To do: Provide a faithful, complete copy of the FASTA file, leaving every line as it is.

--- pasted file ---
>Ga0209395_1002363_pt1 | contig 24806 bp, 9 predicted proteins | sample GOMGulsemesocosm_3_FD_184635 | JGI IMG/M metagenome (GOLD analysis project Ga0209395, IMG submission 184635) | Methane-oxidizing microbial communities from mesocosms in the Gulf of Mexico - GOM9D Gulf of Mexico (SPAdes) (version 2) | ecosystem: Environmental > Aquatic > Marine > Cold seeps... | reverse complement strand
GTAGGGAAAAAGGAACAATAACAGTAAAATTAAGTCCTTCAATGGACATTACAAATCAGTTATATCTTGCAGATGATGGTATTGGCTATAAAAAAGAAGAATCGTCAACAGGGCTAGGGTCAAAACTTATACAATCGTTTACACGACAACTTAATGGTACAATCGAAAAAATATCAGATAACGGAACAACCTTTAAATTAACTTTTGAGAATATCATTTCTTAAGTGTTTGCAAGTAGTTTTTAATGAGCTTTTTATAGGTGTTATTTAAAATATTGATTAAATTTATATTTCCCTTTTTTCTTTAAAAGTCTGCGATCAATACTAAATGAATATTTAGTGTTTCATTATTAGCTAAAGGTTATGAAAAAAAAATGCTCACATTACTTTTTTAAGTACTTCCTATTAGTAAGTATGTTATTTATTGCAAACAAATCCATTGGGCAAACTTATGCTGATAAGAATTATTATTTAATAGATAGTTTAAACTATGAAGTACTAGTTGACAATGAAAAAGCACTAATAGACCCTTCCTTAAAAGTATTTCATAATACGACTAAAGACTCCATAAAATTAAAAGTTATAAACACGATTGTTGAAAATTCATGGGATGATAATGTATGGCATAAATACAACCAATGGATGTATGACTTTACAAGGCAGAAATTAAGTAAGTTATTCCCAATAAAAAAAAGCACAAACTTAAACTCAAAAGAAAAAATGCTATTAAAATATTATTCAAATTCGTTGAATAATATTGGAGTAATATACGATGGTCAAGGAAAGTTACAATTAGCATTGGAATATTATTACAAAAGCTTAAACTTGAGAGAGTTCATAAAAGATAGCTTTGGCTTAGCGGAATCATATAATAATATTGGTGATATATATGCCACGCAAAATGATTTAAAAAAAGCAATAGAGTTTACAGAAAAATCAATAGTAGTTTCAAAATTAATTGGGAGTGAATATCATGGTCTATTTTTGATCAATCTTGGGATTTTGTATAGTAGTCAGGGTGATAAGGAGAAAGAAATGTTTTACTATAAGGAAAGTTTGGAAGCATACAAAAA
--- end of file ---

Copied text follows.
>Ga0209395_1002363_pt1 | contig 24806 bp, 9 predicted proteins | sample GOMGulsemesocosm_3_FD_184635 | JGI IMG/M metagenome (GOLD analysis project Ga0209395, IMG submission 184635) | Methane-oxidizing microbial communities from mesocosms in the Gulf of Mexico - GOM9D Gulf of Mexico (SPAdes) (version 2) | ecosystem: Environmental > Aquatic > Marine > Cold seeps... | reverse complement strand
GTAGGGAAAAAGGAACAATAACAGTAAAATTAAGTCCTTCAATGGACATTACAAATCAGTTATATCTTGCAGATGATGGTATTGGCTATAAAAAAGAAGAATCGTCAACAGGGCTAGGGTCAAAACTTATACAATCGTTTACACGACAACTTAATGGTACAATCGAAAAAATATCAGATAACGGAACAACCTTTAAATTAACTTTTGAGAATATCATTTCTTAAGTGTTTGCAAGTAGTTTTTAATGAGCTTTTTATAGGTGTTATTTAAAATATTGATTAAATTTATATTTCCCTTTTTTCTTTAAAAGTCTGCGATCAATACTAAATGAATATTTAGTGTTTCATTATTAGCTAAAGGTTATGAAAAAAAAATGCTCACATTACTTTTTTAAGTACTTCCTATTAGTAAGTATGTTATTTATTGCAAACAAATCCATTGGGCAAACTTATGCTGATAAGAATTATTATTTAATAGATAGTTTAAACTATGAAGTACTAGTTGACAATGAAAAAGCACTAATAGACCCTTCCTTAAAAGTATTTCATAATACGACTAAAGACTCCATAAAATTAAAAGTTATAAACACGATTGTTGAAAATTCATGGGATGATAATGTATGGCATAAATACAACCAATGGATGTATGACTTTACAAGGCAGAAATTAAGTAAGTTATTCCCAATAAAAAAAAGCACAAACTTAAACTCAAAAGAAAAAATGCTATTAAAATATTATTCAAATTCGTTGAATAATATTGGAGTAATATACGATGGTCAAGGAAAGTTACAATTAGCATTGGAATATTATTACAAAAGCTTAAACTTGAGAGAGTTCATAAAAGATAGCTTTGGCTTAGCGGAATCATATAATAATATTGGTGATATATATGCCACGCAAAATGATTTAAAAAAAGCAATAGAGTTTACAGAAAAATCAATAGTAGTTTCAAAATTAATTGGGAGTGAATATCATGGTCTATTTTTGATCAATCTTGGGATTTTGTATAGTAGTCAGGGTGATAAGGAGAAAGAAATGTTTTACTATAAGGAAAGTTTGGAAGCATACAAAAA